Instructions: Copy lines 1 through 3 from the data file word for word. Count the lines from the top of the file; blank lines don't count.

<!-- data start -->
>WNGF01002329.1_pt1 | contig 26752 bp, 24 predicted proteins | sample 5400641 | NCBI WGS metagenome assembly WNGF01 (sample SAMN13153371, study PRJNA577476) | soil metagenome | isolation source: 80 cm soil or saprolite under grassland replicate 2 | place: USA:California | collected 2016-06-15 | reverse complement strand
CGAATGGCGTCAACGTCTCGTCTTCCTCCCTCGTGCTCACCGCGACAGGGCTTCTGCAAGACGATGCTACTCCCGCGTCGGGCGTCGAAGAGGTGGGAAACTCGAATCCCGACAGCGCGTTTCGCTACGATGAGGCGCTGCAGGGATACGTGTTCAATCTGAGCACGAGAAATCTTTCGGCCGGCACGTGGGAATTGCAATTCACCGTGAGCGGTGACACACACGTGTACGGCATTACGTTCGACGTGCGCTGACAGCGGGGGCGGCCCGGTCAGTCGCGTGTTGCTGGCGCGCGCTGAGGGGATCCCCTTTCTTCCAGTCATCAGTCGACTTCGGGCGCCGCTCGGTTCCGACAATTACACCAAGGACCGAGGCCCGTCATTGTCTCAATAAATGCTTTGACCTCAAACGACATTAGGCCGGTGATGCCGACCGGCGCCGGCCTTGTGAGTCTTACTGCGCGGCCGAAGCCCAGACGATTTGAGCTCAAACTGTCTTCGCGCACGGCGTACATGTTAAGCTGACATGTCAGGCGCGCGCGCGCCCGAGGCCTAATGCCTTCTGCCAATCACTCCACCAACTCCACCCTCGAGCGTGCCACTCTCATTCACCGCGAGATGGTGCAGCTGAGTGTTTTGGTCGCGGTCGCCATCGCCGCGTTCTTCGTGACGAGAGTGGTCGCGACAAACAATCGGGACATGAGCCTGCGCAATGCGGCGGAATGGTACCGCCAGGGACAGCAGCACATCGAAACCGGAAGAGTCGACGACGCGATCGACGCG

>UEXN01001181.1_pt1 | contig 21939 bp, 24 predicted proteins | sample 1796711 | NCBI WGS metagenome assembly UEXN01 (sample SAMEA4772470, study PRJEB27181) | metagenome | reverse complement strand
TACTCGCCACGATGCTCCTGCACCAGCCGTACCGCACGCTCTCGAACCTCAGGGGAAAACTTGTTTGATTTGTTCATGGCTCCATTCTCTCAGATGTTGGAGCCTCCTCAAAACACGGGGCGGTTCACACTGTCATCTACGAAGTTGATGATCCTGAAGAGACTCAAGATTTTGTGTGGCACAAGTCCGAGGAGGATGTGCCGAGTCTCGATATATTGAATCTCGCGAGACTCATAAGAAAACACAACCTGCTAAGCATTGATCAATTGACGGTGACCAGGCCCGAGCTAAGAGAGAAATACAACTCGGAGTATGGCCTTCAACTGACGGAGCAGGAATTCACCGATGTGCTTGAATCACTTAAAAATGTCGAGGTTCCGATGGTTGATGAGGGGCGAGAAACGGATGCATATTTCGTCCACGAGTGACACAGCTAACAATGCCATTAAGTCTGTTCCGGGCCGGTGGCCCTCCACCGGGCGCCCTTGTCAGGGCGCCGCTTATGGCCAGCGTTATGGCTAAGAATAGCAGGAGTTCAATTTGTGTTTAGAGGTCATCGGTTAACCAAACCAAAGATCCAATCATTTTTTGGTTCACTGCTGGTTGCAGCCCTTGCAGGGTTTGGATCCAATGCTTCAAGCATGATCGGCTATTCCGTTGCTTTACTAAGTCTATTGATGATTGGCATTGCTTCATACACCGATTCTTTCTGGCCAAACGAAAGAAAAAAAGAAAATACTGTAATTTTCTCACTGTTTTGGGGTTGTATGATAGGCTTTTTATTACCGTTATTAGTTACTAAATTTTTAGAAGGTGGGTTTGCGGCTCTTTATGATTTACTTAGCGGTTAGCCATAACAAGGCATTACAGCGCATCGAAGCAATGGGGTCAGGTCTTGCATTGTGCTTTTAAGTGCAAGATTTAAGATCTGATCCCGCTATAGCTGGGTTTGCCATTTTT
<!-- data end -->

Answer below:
>WNGF01002329.1_pt1 | contig 26752 bp, 24 predicted proteins | sample 5400641 | NCBI WGS metagenome assembly WNGF01 (sample SAMN13153371, study PRJNA577476) | soil metagenome | isolation source: 80 cm soil or saprolite under grassland replicate 2 | place: USA:California | collected 2016-06-15 | reverse complement strand
CGAATGGCGTCAACGTCTCGTCTTCCTCCCTCGTGCTCACCGCGACAGGGCTTCTGCAAGACGATGCTACTCCCGCGTCGGGCGTCGAAGAGGTGGGAAACTCGAATCCCGACAGCGCGTTTCGCTACGATGAGGCGCTGCAGGGATACGTGTTCAATCTGAGCACGAGAAATCTTTCGGCCGGCACGTGGGAATTGCAATTCACCGTGAGCGGTGACACACACGTGTACGGCATTACGTTCGACGTGCGCTGACAGCGGGGGCGGCCCGGTCAGTCGCGTGTTGCTGGCGCGCGCTGAGGGGATCCCCTTTCTTCCAGTCATCAGTCGACTTCGGGCGCCGCTCGGTTCCGACAATTACACCAAGGACCGAGGCCCGTCATTGTCTCAATAAATGCTTTGACCTCAAACGACATTAGGCCGGTGATGCCGACCGGCGCCGGCCTTGTGAGTCTTACTGCGCGGCCGAAGCCCAGACGATTTGAGCTCAAACTGTCTTCGCGCACGGCGTACATGTTAAGCTGACATGTCAGGCGCGCGCGCGCCCGAGGCCTAATGCCTTCTGCCAATCACTCCACCAACTCCACCCTCGAGCGTGCCACTCTCATTCACCGCGAGATGGTGCAGCTGAGTGTTTTGGTCGCGGTCGCCATCGCCGCGTTCTTCGTGACGAGAGTGGTCGCGACAAACAATCGGGACATGAGCCTGCGCAATGCGGCGGAATGGTACCGCCAGGGACAGCAGCACATCGAAACCGGAAGAGTCGACGACGCGATCGACGCG

>UEXN01001181.1_pt1 | contig 21939 bp, 24 predicted proteins | sample 1796711 | NCBI WGS metagenome assembly UEXN01 (sample SAMEA4772470, study PRJEB27181) | metagenome | reverse complement strand